Spanish director Manuel Martín Cuenca’s take on the cinematic cannibal character is a fresh one. Based on the novel by Humberto Arenal, it’s an odd tale about a skilled tailor in the small town of Granada who leads a very secret private lifestyle.
Empty wilderness, travellers late at night on the road beware. The landscapes of the surrounding countryside, shores and mountains have never been more beautiful than how they are shown in the cinematography here. In a region that would be quite popular for lengthy road trips and short breaks or pilgrimages, there’s a sinister underside. A solitary and strange man with a lack of emotional facial expressions, who seems entirely content where he is, practises something unexpected in his spare time.
The landscapes of the surrounding countryside, shores and mountains have never been more beautiful than how they are shown in the cinematography here.
Dramatically and brutally running cars off the road, or hunting down skinny-dipping lovers on the shore at night. Carlos is as evil as they come. The film wastes no time at all introducing us to his chosen past-time, the disgusting dismemberment of stolen human bodies. He’s a sharp dresser and methodological in his approach, just as skilled in carving up bodies for eating as he is at hand crafting finely tailored men’s suits. Like famous onscreen cannibal Hannibal Lecter of Silence of the Lambs (1991), Carlos is specifically normal and in every way the stand up gentleman as his appearance might conceive. As with all great film performances of characters with darker secrets, there’s an invested creepiness to how he goes about his business of murder and consuming the human flesh. The mentality of any cannibal to come before him is indeed similarly precise as the character actor Antonio de la Torre proposes.
The most entertaining part of the stereotypical cannibal narrative is the inclusion of the audience in the secret and deadly lifestyle the cannibal leads. Here it’s given right from the start and the audience is set up for nail biting moments of human interaction that follow. There’s no humanity in what he does, his whole personality is just face for the society he lives in and so he’s markedly skin crawling and undesirable. Grimly fascinating, he eats with the same calm expression and precision he does everything in his daily routine with.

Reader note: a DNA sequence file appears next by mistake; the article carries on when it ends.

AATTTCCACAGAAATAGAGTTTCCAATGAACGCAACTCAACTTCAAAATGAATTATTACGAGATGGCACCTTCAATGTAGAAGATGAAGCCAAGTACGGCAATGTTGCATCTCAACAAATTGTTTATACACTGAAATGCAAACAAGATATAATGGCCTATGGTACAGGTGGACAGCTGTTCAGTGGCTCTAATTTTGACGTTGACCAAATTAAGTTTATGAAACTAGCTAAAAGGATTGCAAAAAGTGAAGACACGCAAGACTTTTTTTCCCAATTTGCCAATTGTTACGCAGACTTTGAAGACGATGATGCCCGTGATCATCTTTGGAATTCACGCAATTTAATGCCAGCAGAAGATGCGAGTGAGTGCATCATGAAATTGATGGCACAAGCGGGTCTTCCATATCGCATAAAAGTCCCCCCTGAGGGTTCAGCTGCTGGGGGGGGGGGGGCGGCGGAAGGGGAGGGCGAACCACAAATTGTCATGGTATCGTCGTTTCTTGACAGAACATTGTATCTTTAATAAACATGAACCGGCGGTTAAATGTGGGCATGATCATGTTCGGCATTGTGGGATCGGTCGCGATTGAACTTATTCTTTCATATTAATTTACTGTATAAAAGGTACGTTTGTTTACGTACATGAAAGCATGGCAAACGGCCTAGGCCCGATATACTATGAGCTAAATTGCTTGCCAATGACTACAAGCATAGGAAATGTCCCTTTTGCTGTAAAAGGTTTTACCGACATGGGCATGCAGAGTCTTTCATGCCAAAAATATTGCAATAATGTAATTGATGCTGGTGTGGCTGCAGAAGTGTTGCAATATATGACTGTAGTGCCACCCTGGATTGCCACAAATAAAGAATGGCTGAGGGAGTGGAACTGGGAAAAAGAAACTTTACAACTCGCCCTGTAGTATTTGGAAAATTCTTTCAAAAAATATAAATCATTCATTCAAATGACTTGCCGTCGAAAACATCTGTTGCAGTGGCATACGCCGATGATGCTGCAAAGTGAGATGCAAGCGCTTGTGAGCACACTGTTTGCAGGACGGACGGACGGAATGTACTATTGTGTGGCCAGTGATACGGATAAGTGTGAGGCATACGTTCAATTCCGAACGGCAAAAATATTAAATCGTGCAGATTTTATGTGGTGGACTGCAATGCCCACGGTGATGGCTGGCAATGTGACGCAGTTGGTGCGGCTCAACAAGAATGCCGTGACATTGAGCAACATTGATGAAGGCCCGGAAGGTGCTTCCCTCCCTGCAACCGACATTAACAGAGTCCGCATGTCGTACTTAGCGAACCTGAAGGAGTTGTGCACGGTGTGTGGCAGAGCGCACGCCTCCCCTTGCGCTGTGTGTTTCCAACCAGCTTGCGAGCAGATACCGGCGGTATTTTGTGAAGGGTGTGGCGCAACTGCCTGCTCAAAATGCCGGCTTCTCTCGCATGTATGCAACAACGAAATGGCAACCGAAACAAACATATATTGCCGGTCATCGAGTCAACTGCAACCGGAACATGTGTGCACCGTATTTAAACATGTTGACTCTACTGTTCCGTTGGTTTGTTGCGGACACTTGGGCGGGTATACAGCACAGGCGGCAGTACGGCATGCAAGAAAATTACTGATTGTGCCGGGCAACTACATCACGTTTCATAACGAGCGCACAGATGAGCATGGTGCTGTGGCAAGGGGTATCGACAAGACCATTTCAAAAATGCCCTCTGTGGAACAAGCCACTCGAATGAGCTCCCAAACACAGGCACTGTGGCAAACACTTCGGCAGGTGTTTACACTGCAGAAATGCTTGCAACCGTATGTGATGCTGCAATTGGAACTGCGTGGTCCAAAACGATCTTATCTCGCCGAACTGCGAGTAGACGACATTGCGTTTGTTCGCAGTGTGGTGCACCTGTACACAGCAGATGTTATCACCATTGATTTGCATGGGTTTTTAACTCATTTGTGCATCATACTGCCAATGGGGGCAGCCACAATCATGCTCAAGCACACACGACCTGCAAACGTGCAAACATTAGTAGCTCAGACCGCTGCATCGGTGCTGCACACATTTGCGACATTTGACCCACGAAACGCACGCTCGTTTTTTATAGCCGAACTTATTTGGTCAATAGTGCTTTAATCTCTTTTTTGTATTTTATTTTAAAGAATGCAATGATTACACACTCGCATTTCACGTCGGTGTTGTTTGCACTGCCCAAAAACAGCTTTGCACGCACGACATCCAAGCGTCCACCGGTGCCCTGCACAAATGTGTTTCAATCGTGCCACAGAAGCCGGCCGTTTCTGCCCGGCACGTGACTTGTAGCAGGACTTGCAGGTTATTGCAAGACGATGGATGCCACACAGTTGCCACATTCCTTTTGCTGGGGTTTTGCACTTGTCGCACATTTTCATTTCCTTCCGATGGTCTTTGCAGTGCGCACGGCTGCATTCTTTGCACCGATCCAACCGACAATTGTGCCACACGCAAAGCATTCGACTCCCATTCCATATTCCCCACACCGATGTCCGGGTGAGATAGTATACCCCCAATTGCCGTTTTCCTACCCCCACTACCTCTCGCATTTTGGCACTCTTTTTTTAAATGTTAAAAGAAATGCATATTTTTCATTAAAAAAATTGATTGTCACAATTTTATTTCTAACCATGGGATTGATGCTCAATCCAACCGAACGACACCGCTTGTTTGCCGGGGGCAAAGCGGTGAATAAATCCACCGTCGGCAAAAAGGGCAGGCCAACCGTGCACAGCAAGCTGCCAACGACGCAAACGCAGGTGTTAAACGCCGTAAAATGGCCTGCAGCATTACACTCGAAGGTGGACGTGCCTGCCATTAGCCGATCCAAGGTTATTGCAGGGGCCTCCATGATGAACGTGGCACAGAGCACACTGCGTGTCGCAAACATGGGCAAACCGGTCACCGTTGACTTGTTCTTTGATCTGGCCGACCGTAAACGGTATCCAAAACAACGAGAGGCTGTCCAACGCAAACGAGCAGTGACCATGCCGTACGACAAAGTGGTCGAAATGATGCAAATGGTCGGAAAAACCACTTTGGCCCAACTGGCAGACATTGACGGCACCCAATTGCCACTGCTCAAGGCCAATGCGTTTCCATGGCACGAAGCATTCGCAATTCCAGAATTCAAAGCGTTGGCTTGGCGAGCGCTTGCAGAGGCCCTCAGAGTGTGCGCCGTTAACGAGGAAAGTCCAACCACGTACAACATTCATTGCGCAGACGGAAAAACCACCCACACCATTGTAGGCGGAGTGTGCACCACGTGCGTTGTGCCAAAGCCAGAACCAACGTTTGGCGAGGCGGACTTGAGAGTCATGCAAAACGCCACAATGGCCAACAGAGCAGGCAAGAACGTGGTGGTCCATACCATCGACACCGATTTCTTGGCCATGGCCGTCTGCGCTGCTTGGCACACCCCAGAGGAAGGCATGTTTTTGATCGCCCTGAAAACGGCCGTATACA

Digressing from the initially bloody terror of the opening sequence of the film, the narrative becomes more about social psychology than going down the lines of thriller based genre stereotype.
There’s typically a spanner in the works and here it’s presented in Alexandra, a masseuse that moves in upstairs and takes a liking to him. After a fight late at night Carlos offers to take her to the police and when her sister Nina moves in looking for the thusly vanished Alexandra. Digressing from the initially bloody terror of the opening sequence of the film, the narrative becomes more about social psychology than going down the lines of thriller based genre stereotype.
One incredibly lucid and highly effective concept is the lack of non-diagetic sound. There’s no soundtrack for most of the film. There’s no music to emotionally spur on the audience to react to certain actions in certain ways. Doing this without feeling amateurish or taking itself too seriously as a narrative is key to its success as an entertaining piece of work.
[notification type=”star”]60/100 ~ OKAY. Spanish director Manuel Martín Cuenca’s take on the cinematic cannibal character is a fresh one.[/notification]